Guelph organization fears more deaths if Ontario review closes overdose prevention sites
Guelph CHC houses city's only active overdose prevention site
The local organization in charge of Guelph's only overdose prevention site says closing it would mean more drug users will die.
This week, provincial Health Minister Christine Elliott announced that the government is reviewing evidence on the sites across the province to see if they "have merit" and are worth continuing.
"I think without question what we would see is increasing deaths in our community, if we're forced to close our doors," Raechelle Devereaux, executive director of the Guelph Community Health Centre told CBC KW.
If the province were to end the programme, the overdose prevention site located in downtown Guelph would have to cease operations in November of this year.
"The research is out there, it's concrete and it's clear that overdose prevention sites and supervised consumption sites save lives," Devereaux said
"And it's our hope that the province [won't] chose to undo the great strides that communities have been able to make to save lives amidst this current crisis."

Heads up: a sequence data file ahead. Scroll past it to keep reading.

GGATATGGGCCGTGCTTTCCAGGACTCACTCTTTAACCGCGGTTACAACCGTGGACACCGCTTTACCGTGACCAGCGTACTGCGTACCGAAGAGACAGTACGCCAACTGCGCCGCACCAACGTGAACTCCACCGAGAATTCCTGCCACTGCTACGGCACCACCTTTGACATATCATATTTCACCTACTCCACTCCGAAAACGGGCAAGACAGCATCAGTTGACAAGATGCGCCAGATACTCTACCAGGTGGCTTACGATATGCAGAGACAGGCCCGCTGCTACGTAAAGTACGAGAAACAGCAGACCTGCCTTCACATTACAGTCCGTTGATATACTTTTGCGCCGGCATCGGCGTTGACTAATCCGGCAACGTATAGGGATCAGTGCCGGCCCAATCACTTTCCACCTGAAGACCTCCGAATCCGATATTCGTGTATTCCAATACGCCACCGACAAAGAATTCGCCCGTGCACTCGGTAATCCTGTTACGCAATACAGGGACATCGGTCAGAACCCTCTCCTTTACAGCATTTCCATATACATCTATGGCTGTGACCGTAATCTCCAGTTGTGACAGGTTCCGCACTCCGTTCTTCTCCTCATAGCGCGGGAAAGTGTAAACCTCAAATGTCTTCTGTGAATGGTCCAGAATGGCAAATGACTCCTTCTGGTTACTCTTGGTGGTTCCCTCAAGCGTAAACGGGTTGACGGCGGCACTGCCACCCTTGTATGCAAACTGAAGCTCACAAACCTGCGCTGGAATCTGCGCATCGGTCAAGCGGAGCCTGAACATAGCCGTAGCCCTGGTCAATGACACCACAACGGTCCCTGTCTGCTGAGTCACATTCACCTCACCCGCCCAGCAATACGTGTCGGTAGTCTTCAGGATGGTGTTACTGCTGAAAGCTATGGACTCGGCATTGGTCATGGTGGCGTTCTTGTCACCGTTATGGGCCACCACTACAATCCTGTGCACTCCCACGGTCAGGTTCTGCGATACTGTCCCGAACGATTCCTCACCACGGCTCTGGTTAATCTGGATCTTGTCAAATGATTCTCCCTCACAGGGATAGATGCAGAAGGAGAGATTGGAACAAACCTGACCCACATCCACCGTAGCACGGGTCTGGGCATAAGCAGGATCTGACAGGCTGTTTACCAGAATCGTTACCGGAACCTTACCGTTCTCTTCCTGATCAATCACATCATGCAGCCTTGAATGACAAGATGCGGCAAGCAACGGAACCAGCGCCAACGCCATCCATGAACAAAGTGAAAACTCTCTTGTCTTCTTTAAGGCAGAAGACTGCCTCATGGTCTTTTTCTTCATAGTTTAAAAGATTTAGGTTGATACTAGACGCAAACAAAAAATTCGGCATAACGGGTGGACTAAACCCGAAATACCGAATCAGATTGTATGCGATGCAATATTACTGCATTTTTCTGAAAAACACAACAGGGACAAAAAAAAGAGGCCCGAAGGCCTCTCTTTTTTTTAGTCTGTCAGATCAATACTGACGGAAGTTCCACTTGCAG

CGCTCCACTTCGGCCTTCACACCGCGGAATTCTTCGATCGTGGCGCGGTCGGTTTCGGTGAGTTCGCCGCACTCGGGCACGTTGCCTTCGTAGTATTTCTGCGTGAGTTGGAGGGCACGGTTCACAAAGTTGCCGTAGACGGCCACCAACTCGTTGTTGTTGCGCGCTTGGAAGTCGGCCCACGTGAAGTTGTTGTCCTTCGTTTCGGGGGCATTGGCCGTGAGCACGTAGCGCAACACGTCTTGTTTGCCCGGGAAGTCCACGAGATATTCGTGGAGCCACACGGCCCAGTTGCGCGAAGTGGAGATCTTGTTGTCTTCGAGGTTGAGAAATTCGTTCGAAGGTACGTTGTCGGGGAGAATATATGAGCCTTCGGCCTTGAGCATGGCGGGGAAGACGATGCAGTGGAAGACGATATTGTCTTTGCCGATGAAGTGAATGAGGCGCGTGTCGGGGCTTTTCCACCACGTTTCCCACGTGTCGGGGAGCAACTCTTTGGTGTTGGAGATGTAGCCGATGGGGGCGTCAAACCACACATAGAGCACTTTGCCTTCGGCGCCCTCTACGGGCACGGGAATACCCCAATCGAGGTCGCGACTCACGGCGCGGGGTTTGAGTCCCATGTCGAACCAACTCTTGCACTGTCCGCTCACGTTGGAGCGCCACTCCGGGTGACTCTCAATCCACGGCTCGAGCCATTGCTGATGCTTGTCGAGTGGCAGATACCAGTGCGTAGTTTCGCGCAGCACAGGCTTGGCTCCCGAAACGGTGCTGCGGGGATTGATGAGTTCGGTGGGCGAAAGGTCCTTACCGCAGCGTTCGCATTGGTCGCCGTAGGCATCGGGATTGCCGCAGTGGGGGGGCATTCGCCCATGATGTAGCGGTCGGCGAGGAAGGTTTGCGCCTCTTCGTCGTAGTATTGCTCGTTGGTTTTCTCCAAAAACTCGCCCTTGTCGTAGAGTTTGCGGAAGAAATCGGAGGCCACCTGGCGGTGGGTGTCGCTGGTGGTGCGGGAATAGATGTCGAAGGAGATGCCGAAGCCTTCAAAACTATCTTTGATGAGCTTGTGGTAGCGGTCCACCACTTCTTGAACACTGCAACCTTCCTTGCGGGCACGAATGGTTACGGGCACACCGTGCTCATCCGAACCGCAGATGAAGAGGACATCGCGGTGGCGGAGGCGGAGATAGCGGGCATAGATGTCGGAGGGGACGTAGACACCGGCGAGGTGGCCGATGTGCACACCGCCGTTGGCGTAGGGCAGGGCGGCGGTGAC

Karen Quigley Hobbs with the Region of Waterloo public health supports that claim.
"There is identified need in Region of Waterloo for a SCS and evidence of effectiveness world-wide. This is outlined locally in the Feasibility Study," said Quigley Hobbs. "SCS is a key tool and approach in the harm reduction pillar of the 5 pillar opioid response plan for Waterloo Region."
Christine Elliott said the government plans to make a decision in the coming weeks on the sites that have funding that is about to expire, but will also eventually rule on the program as a whole.
During the spring election campaign, Premier Doug Ford said he was opposed to supervised injection and overdose prevention sites, though his party says Ford has committed to reviewing evidence on the issue.
Devereaux said Guelph CHC is exploring its options on a permanent site application to Health Canada if the province does pull funding for the initiatives.
If they go that route, Devereaux said they would apply for an extension of the current overdose prevention site through the province "to bridge the need until a permanent site could be opened".
Devereaux said the group is seeing upwards of about 30 visitors a day, and has intervened in five overdoses and two medical emergencies in the 11 weeks since they've been open.
Those accessing the site range from people experiencing homelessness, to those who have full time jobs, Devereaux has previously told CBC.
"They are coming because they know there is help available. They are coming to the site because they want to live," she said earlier this month.